A running, mainstream media commentary on Israel’s current spat with Washington is below. Countless articles are now appearing across the world detailing the supposed crisis between the close allies.
Frankly, I’m skeptical. I don’t doubt that the Obama administration is upset with Israel’s apparent dissing of Vice President Biden but what matters is a serious reversal of building in the West Bank and East Jerusalem. Without threatening financial or diplomatic punishment, Israel has nothing to worry about. Is this coming? Watch this space.
President Barack Obama and the Israeli prime minister, Binyamin Netanyahu, are on a collision course today in a row described by a senior Israeli diplomat as the worst crisis between the two countries for more than three decades.
An Obama administration source told the Guardian that the White House and US state department are intent on pushing Israel into substantive peace talks with the Palestinians and will not shy away this time as they did when the last effort ended in embarrassing failure in September.
“No one gets anywhere by accusing each other. We are hoping to lay the foundations for negotiations,” the source said. In order to get negotiations under way, the US is demanding that Netanyahu cancel or freeze plans to build 1,600 planned Jewish homes in Palestinian East Jerusalem. But Netanyahu, speaking at a meeting of his own Likud party, showed no signs of backing down. “The building in Jerusalem, and in all other places, will continue in the same way as has been customary over the last 42 years,” he said.
The Israeli ambassador to the US, Michael Oren, in a weekend telephone call to other Israeli diplomats, expressed alarm about the extent of the confrontation.
The Israeli newspaper Yedioth Ahronoth quoted the normally cool Oren, an academic-turned diplomat, as saying: “Israel’s ties with the United States are in their worst crisis since 1975 ”¦ a crisis of historic proportions.”
In recent weeks, the Obama Administration has endorsed “healthy relations” between Iran and Syria, mildly rebuked Syrian President Bashar Assad for accusing the U.S. of “colonialism,” and publicly apologized to Moammar Gadhafi for treating him with less than appropriate deference after the Libyan called for “a jihad” against Switzerland.
When it comes to Israel, however, the Administration has no trouble rising to a high pitch of public indignation. On a visit to Israel last week, Vice President Joe Biden condemned an announcement by a mid-level Israeli official that the government had approved a planning stage—the fourth out of seven required—for the construction of 1,600 housing units in north Jerusalem. Assuming final approval, no ground will be broken on the project for at least three years.
But neither that nor repeated apologies from Israeli Prime Minister Benjamin Netanyahu prevented Secretary of State Hillary Clinton—at what White House sources ostentatiously said was the personal direction of President Obama—from calling the announcement “an insult to the United States.” White House political chief David Axelrod got in his licks on NBC’s Meet the Press yesterday, lambasting Israel for what he described as “an affront.”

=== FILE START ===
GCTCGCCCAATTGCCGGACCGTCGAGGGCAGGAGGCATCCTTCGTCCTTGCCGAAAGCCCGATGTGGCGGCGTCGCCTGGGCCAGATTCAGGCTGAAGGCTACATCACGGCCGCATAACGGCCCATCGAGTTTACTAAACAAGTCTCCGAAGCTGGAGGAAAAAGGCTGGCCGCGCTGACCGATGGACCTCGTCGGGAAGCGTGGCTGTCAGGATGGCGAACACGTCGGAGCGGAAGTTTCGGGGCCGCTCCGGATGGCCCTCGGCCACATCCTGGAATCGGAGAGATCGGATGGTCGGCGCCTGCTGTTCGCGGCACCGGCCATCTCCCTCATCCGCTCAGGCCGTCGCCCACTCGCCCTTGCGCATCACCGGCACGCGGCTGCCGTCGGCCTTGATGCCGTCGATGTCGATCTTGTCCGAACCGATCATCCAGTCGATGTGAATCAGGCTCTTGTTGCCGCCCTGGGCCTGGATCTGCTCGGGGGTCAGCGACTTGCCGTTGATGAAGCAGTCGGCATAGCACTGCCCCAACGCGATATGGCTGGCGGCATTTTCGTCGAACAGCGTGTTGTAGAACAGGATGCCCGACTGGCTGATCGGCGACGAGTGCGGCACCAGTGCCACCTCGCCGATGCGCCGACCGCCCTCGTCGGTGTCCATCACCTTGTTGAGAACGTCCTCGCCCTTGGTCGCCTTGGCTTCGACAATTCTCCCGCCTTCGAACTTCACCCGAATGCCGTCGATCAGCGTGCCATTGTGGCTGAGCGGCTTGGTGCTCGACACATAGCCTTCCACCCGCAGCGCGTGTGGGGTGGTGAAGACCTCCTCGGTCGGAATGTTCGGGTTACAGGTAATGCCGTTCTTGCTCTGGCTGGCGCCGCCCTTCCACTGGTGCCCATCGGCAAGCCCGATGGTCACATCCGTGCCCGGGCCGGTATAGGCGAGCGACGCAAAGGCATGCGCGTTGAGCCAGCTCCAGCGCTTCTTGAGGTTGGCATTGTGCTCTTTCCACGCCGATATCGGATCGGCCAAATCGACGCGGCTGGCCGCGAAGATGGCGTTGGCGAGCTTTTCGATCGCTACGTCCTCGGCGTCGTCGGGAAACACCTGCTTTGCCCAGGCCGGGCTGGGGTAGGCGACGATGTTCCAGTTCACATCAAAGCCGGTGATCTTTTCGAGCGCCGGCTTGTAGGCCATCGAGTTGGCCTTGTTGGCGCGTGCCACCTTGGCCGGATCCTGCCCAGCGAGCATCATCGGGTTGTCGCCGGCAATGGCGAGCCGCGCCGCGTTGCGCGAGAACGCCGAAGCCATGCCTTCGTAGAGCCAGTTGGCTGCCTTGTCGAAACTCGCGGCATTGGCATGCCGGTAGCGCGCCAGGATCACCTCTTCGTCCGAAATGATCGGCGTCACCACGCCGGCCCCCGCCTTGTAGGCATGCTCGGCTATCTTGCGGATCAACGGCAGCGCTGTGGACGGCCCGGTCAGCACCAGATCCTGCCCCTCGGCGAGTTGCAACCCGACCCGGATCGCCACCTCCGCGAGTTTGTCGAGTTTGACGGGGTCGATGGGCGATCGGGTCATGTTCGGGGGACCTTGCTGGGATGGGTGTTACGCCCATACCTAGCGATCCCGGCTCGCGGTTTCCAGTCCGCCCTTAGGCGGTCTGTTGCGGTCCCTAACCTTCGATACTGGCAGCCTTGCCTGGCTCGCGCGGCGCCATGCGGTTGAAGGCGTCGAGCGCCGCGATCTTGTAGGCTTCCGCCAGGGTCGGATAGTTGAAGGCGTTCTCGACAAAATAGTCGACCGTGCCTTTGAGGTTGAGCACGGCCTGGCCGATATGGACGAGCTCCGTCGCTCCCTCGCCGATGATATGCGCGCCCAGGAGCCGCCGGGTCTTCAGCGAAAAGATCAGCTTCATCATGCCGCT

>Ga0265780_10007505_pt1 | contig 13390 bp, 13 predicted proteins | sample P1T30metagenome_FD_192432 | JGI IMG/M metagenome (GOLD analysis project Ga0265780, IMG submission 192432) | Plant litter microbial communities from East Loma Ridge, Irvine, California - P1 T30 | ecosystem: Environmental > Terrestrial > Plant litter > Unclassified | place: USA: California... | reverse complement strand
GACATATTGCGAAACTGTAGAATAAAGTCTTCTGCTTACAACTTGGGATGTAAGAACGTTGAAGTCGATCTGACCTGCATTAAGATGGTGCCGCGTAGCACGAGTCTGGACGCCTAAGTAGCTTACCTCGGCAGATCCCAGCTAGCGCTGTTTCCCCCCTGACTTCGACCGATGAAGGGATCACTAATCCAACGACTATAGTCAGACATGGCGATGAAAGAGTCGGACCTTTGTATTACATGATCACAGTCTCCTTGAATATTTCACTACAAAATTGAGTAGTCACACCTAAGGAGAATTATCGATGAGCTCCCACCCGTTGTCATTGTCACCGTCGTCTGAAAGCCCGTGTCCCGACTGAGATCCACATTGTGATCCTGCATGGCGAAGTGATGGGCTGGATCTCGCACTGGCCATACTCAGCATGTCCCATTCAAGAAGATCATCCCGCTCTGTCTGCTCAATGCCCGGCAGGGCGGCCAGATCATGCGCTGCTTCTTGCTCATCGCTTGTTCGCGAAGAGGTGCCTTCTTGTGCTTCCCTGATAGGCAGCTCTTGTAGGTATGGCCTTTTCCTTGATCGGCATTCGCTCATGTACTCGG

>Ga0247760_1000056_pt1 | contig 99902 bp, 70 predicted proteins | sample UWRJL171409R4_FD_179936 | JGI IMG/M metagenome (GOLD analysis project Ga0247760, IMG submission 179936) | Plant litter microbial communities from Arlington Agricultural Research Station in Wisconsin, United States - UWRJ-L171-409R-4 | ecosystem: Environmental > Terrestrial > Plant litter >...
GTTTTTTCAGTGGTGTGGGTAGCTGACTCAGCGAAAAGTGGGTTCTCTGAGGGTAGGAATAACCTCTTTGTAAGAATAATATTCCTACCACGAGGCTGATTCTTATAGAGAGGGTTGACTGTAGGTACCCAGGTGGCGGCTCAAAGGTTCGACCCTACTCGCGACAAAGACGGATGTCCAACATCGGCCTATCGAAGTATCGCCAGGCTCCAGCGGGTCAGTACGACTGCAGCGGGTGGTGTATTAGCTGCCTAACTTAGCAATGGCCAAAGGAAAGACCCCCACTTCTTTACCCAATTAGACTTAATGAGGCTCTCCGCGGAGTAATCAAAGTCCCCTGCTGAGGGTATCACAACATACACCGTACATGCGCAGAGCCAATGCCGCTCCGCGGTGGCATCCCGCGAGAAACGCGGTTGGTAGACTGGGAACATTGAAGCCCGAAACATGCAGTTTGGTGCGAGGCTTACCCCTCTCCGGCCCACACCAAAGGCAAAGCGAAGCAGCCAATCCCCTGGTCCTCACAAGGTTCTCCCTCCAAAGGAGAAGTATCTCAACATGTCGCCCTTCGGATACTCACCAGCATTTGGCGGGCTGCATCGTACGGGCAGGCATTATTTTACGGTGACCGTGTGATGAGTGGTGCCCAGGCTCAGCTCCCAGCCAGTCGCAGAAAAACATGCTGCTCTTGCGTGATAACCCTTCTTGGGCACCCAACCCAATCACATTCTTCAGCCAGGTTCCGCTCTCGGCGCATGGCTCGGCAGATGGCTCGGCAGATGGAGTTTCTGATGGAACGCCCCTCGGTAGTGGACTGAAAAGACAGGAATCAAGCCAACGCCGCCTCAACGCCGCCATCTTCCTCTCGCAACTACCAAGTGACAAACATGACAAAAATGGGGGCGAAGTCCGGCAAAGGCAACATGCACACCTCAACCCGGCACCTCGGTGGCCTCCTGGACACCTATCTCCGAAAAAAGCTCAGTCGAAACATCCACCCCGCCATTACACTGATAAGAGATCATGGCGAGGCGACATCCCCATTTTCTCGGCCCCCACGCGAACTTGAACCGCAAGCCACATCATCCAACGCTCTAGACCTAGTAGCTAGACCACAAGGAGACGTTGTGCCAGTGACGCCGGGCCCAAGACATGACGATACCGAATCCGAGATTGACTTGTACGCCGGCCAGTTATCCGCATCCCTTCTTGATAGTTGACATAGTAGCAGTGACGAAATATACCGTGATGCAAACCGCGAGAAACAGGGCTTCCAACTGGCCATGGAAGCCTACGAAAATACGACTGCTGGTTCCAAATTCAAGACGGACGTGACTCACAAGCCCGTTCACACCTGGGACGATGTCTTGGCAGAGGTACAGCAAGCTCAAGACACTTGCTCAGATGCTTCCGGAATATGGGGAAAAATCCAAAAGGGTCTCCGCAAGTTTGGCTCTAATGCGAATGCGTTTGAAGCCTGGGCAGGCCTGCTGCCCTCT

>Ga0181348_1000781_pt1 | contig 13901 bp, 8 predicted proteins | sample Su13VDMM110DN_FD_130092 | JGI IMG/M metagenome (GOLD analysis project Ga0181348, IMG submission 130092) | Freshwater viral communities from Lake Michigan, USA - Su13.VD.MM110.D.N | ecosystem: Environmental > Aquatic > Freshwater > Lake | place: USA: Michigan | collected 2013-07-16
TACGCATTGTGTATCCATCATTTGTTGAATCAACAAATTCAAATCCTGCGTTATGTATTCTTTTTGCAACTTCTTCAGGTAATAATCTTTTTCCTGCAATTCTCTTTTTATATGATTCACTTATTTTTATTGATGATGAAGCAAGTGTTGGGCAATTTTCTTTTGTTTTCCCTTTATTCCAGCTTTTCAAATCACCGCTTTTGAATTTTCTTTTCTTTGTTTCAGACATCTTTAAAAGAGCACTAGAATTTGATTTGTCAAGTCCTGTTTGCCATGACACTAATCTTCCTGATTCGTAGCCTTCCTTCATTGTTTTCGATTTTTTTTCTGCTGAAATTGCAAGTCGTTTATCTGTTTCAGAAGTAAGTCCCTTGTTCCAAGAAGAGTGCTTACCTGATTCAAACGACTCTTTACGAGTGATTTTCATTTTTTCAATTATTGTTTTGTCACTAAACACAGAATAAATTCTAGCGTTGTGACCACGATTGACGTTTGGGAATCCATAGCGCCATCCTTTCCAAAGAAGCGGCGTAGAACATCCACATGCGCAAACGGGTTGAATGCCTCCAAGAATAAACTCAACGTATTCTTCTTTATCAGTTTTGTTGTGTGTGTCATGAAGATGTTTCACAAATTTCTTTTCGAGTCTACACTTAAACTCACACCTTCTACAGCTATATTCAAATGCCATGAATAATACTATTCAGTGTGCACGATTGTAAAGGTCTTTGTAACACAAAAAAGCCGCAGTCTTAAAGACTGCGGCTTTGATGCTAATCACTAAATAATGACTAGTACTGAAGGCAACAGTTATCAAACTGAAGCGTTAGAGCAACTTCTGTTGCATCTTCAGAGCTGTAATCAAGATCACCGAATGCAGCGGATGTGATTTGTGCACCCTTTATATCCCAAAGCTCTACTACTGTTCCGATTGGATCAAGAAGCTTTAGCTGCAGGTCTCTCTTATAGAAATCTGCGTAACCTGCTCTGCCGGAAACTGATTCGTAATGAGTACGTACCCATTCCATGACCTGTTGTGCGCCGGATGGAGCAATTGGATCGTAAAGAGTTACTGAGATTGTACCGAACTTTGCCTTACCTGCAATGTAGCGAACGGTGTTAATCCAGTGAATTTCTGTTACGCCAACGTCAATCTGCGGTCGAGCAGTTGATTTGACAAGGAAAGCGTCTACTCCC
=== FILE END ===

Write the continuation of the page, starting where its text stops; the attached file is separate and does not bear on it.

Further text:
Since nobody is defending the Israeli announcement, least of all an obviously embarrassed Israeli government, it’s difficult to see why the Administration has chosen this occasion to spark a full-blown diplomatic crisis with its most reliable Middle Eastern ally. Mr. Biden’s visit was intended to reassure Israelis that the Administration remained fully committed to Israeli security and legitimacy. In a speech at Tel Aviv University two days after the Israeli announcement, Mr. Biden publicly thanked Mr. Netanyahu for “putting in place a process to prevent the recurrence” of similar incidents.
The subsequent escalation by Mrs. Clinton was clearly intended as a highly public rebuke to the Israelis, but its political and strategic logic is puzzling. The U.S. needs Israel’s acquiescence in the Obama Administration’s increasingly drawn-out efforts to halt Iran’s nuclear bid through diplomacy or sanctions. But Israel’s restraint is measured in direct proportion to its sense that U.S. security guarantees are good. If Israel senses that the Administration is looking for any pretext to blow up relations, it will care much less how the U.S. might react to a military strike on Iran.
As for the West Bank settlements, it is increasingly difficult to argue that their existence is the key obstacle to a peace deal with the Palestinians. Israel withdrew all of its settlements from Gaza in 2005, only to see the Strip transform itself into a Hamas statelet and a base for continuous rocket fire against Israeli civilians.
Israeli anxieties about America’s role as an honest broker in any diplomacy won’t be assuaged by the Administration’s neuralgia over this particular housing project, which falls within Jerusalem’s municipal boundaries and can only be described as a “settlement” in the maximalist terms defined by the Palestinians. Any realistic peace deal will have to include a readjustment of the 1967 borders and an exchange of territory, a point formally recognized by the Bush Administration prior to Israel’s withdrawal from Gaza. If the Obama Administration opts to transform itself, as the Europeans have, into another set of lawyers for the Palestinians, it will find Israeli concessions increasingly hard to come by.
That may be the preferred outcome for Israel’s enemies, both in the Arab world and the West, since it allows them to paint Israel as the intransigent party standing in the way of “peace.” Why an Administration that repeatedly avers its friendship with Israel would want that is another question.
Then again, this episode does fit Mr. Obama’s foreign policy pattern to date: Our enemies get courted; our friends get the squeeze. It has happened to Poland, the Czech Republic, Honduras and Colombia. Now it’s Israel’s turn.